• 2002   –  Announcement of the consolidation of all passenger flights at Dorval.
  • 2004   –  Consolidation of passenger flights at Dorval, leaving only all-cargo flights, test flights of aircraft manufactured or repaired on site, and general aviation, at Mirabel.
  • Dorval Airport is renamed Pierre Elliott Trudeau International Airport, in accordance with a decision of the Government of Canada.
  • 2010   –  ADM carries out a comprehensive review of best practices in soundscape management . In this context, it says it has sensitized air carriers and operators of general aviation as to the importance of reducing the number of night flights, particularly between 1 pm and 6 am. It says it has reviewed the procedure for granting exemptions in order to strengthen criteria and argues that this has resulted in a decrease in the number of exemptions during the summer!!!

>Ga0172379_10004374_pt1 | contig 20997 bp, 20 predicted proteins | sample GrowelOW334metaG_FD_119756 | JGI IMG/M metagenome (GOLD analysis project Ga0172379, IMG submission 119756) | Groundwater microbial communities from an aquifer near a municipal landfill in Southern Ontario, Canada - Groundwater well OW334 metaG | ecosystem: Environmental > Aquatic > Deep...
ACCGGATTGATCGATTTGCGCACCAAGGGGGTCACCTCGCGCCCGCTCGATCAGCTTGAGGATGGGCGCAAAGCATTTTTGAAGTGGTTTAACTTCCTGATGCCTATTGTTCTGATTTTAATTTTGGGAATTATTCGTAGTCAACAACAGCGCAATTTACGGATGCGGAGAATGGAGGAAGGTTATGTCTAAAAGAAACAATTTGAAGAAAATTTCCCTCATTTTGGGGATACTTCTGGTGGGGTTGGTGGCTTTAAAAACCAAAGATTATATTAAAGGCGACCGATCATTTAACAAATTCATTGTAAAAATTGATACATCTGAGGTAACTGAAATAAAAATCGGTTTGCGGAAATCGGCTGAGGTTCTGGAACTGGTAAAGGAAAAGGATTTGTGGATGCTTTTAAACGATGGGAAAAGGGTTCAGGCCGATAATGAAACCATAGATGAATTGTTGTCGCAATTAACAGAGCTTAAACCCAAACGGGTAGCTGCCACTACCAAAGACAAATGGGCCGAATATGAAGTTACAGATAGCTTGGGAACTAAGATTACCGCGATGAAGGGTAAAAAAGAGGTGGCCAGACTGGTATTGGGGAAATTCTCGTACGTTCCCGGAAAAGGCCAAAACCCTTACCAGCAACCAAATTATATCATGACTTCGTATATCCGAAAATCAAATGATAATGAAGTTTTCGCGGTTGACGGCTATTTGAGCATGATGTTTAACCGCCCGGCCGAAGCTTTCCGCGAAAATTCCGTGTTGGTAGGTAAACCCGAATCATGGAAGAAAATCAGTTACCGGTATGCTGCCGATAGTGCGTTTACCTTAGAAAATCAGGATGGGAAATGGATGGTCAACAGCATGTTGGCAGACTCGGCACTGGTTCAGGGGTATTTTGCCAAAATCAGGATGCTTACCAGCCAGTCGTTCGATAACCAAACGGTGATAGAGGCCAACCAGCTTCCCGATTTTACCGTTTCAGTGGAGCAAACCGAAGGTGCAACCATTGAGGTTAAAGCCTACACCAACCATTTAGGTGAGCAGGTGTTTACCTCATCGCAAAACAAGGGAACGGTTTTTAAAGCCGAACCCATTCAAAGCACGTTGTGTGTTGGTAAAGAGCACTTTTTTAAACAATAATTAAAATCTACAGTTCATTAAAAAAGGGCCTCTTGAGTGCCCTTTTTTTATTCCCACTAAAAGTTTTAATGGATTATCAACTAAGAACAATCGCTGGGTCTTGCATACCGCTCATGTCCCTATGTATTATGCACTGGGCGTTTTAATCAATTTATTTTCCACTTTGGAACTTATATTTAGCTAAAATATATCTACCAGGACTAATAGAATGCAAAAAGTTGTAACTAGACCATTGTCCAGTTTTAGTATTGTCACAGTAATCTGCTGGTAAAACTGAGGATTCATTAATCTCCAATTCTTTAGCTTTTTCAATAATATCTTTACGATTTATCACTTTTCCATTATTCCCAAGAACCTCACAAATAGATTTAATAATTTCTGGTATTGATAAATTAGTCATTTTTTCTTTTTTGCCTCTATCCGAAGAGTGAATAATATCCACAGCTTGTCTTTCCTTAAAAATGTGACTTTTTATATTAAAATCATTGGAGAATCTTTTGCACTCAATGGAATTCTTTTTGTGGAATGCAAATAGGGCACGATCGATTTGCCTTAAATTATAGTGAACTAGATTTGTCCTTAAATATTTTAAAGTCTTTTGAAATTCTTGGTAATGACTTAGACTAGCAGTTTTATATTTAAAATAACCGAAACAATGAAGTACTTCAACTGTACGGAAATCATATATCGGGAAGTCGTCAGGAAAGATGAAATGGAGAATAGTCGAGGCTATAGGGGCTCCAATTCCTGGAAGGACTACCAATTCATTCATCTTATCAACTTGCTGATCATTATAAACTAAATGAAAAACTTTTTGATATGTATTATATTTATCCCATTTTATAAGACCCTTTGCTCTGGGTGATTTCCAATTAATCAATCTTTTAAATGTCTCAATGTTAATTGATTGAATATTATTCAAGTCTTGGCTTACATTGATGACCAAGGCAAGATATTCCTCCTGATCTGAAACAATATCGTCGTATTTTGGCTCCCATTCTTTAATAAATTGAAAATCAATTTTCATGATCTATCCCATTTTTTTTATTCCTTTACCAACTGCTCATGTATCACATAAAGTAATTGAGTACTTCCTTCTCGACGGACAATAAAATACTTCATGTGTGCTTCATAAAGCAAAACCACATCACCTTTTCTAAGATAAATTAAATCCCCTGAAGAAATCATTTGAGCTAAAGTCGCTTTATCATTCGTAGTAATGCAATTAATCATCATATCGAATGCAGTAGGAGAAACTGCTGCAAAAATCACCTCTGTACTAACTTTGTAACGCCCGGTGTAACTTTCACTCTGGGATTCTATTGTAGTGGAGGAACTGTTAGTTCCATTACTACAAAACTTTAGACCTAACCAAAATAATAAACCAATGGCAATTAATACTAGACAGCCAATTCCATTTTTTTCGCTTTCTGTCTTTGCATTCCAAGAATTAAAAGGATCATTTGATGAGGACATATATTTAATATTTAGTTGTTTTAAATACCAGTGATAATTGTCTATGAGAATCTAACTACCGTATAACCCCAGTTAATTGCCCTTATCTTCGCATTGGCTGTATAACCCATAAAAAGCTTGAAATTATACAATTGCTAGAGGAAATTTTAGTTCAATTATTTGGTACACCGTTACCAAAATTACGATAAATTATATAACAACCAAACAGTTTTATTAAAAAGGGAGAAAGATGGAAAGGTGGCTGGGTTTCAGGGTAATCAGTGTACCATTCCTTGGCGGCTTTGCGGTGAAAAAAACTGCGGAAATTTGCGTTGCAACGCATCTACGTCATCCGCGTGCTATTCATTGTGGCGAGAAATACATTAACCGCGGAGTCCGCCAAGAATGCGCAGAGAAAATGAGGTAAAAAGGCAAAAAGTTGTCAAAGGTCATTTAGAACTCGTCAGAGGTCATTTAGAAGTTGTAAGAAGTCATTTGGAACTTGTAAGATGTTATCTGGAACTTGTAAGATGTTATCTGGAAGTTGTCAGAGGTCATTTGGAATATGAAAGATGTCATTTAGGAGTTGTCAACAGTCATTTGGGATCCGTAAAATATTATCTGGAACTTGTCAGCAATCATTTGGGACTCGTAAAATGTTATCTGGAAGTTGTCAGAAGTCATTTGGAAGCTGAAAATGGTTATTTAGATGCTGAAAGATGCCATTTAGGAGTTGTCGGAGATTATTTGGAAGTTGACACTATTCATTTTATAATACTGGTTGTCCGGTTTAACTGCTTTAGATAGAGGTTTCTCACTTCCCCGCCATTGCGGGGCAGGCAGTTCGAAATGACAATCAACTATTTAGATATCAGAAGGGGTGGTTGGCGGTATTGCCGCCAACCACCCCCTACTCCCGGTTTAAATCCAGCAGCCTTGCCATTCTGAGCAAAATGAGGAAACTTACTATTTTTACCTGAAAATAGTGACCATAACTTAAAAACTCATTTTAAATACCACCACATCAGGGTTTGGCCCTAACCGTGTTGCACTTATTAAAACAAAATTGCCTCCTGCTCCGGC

• 2012   – In February NAV Canada institutes adjustments to routes and altitude levels of aircraft flying over the area between Toronto, Ottawa and Montreal. These changes, which ADM accepts for Montreal-Trudeau, are the cause of the deterioration in the aerial soundscape over Montreal, and of aircraft flying at lower altitudes over a larger area of ​​the island of Montreal. These changes are not communicated formally to the public and elected representatives in the area.
  • 2013   –  Further extension of 20 years of the lease between ADM and Transport Canada, extending it to 2072 .